Business interruption policies should be a source of comfort for business in the present crisis but sadly the majority of policies have not proven to be the comfort blanket they were intended to be. In this article we look at some of the common issues with Actons Solicitors. The problems and concerns are so widespread that the Financial Conduct Authority (FCA) is in the process of seeking declarations from the High Court in relation to some of the common questions being raised about the interpretation of business interruption polices.
The outcome is awaited and clearly cannot deal with every possible scenario but it anticipated that the guidance will assist both insurers and the FCA (when dealing with complaints) in helping businesses.
So what’s the problem?
The simple fact is that the Covid-19 crisis is unique and something no one expected to happen during their lifetimes (unless you were the writer of the film Contagion!). Even when pandemics were considered and provided for in insurance policy terms, it is unlikely that anyone ever really considered that the whole country, Europe and further afield would effectively be closed down for a prolonged period.
Where an insurance policy (which is just a type of contract) doesn’t expressly provide for a particular eventuality, the wording of the policy has to be considered carefully to determine whether the policy covers the situation and more importantly for businesses, whether the insurer will pay out enough to cover losses.
Some common issues
The majority of business interruption policies were purchased alongside property insurance and unsurprisingly require there to be some form of damage or impact on the property before they will pay out. The issue with covid-19 is that whilst it is a natural crisis which has knocked businesses out of action (similar to a fire or floods etc.), it doesn’t strictly damage property as such. Properties may be contaminated but a deep clean will generally render them safe within a short period of time. Particularly as Covd-19 is a new contagion, no insurance policy issued before 2020 will expressly deal with it.
A business interruption policy is something a business never expects to rely upon and another key issue is that customers often assume they are ‘fully covered’ and are not aware of various exclusions and restrictions in the policies. One particularly interesting example came up recently where the insurer has said that the customer is covered for the covid-19 interruption but that the amount the customer expected to receive (several thousand pounds for three months up to a financial cap) was actually going to be reduced to a few hundred pounds which wouldn’t even cover one staff members’ wages. The reason given was that buried deep within the policy booklet (which the customer had never actually seen) is a definition of what appears to be an easily understood term which completely changes the meaning and understanding of that phrase.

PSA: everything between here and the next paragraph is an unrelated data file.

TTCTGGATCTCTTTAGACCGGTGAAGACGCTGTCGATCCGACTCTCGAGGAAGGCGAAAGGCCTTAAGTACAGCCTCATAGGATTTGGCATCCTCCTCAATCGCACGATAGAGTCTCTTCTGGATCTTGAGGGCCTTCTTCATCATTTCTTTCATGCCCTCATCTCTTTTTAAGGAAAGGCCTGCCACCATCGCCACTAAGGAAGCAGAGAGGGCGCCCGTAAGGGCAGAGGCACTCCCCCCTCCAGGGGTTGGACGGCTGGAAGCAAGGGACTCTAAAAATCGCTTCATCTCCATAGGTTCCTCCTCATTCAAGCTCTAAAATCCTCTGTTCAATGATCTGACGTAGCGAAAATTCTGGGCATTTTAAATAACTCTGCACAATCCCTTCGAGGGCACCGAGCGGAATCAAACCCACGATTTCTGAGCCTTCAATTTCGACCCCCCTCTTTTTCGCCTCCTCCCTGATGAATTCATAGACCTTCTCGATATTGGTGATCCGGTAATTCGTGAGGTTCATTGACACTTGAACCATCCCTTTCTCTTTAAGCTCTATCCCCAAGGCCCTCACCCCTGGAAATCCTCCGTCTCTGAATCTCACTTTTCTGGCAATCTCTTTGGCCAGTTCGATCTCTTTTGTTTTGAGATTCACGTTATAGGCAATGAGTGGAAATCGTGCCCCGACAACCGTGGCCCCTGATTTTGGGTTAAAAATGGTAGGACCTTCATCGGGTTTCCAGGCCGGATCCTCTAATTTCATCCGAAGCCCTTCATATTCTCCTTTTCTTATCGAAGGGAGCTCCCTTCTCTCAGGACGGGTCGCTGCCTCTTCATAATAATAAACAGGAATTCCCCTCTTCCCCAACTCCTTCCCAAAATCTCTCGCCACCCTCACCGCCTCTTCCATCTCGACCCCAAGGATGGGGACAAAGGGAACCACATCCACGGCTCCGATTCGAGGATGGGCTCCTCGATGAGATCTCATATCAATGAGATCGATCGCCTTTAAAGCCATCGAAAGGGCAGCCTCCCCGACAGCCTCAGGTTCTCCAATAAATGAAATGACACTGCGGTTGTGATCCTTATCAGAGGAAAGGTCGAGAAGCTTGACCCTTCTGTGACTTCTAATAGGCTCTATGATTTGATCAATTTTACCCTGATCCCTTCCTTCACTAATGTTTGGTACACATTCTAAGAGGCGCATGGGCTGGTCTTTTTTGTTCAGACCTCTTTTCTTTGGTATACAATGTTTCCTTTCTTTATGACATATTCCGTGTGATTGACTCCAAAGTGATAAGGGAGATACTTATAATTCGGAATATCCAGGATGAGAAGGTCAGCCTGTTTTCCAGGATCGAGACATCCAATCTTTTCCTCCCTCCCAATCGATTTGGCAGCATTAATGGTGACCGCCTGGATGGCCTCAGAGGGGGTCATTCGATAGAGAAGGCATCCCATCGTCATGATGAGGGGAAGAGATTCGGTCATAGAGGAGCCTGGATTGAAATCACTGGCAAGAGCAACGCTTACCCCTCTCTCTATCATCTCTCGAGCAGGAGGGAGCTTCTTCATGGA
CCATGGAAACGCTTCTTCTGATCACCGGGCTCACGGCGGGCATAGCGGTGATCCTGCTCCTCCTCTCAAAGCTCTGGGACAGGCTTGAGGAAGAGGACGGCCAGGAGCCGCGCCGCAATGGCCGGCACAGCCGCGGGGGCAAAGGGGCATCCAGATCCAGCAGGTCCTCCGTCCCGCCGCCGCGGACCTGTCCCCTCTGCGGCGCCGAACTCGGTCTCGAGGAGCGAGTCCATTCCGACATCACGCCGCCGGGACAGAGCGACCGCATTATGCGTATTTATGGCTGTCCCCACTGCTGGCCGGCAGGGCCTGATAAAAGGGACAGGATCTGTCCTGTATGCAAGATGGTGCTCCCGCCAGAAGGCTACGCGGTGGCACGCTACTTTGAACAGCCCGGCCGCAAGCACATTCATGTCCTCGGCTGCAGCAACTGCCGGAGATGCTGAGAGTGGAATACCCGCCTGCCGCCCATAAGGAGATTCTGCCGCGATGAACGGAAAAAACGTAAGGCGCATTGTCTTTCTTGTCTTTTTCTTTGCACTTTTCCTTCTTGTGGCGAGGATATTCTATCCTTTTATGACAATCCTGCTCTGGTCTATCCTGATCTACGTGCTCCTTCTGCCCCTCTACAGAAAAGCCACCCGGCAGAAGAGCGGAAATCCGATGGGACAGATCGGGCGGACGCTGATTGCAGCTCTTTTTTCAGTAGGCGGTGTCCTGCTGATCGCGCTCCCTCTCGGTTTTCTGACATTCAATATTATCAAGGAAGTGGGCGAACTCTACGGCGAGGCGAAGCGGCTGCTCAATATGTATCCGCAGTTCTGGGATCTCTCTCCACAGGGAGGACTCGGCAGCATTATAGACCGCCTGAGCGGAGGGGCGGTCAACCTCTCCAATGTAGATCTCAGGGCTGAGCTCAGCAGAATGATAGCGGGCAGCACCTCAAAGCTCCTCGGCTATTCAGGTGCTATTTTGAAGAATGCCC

Even with ‘non damage’ polices, i.e. where property damage is not required for a claim, there can be issues. Generally there will be a trigger event such as access being prevented but even then there can be confusion i.e. was it when businesses took the very sensible decision to protect their staff or was it when the government mandated closure? It will depend on interpretation of the policy wording.
So what should you do?
An insurance policy is just a type of contract so the starting point should be the wording of the policy itself (including any policy booklets). If it appears that there is or may be cover and you haven’t already, the insurer should be notified of a potential claim as the terms of the policy will often require prompt notification.
Advice should be taken where the wording is not clear, particularly if the insurer is not prepared to accept the claim or seeks to challenge the amounts claimed. Ultimately the FCA’s Court action may help here but for now the FCA has issued a statement detailing how it wants insurers to handle such claims. In particular, the FCA has made it clear that any decision should be supported by reasoning which can be disclosed to the FCA if required which should hopefully at least mean that claims are not rejected offhand.
If it appears there is a legitimate claim, but the insurer will not accept the claim, then action can be taken via the complaints processes and the ombudsman or even through the courts if necessary.
So what about the Brokers?
Depending on what information was given to the customer prior to taking out the policy there may be a potential claim in negligence against the broker. Brokers are not required to go through every single possible type of cover but they are under a duty to provide sufficient information to allow customers to make informed decisions.
The information given during the sales process should also not be misleading as it may lead to a claim in misrepresentation.
We predict that there will be a raft of misrepresentation (miss-selling) claims relating to information provided by insurance brokers in the coming months.
If you wish to discuss any issues you have regarding your business interruption policies please contact our Dispute Resolution team on 0115 9100200. www.actons.co.uk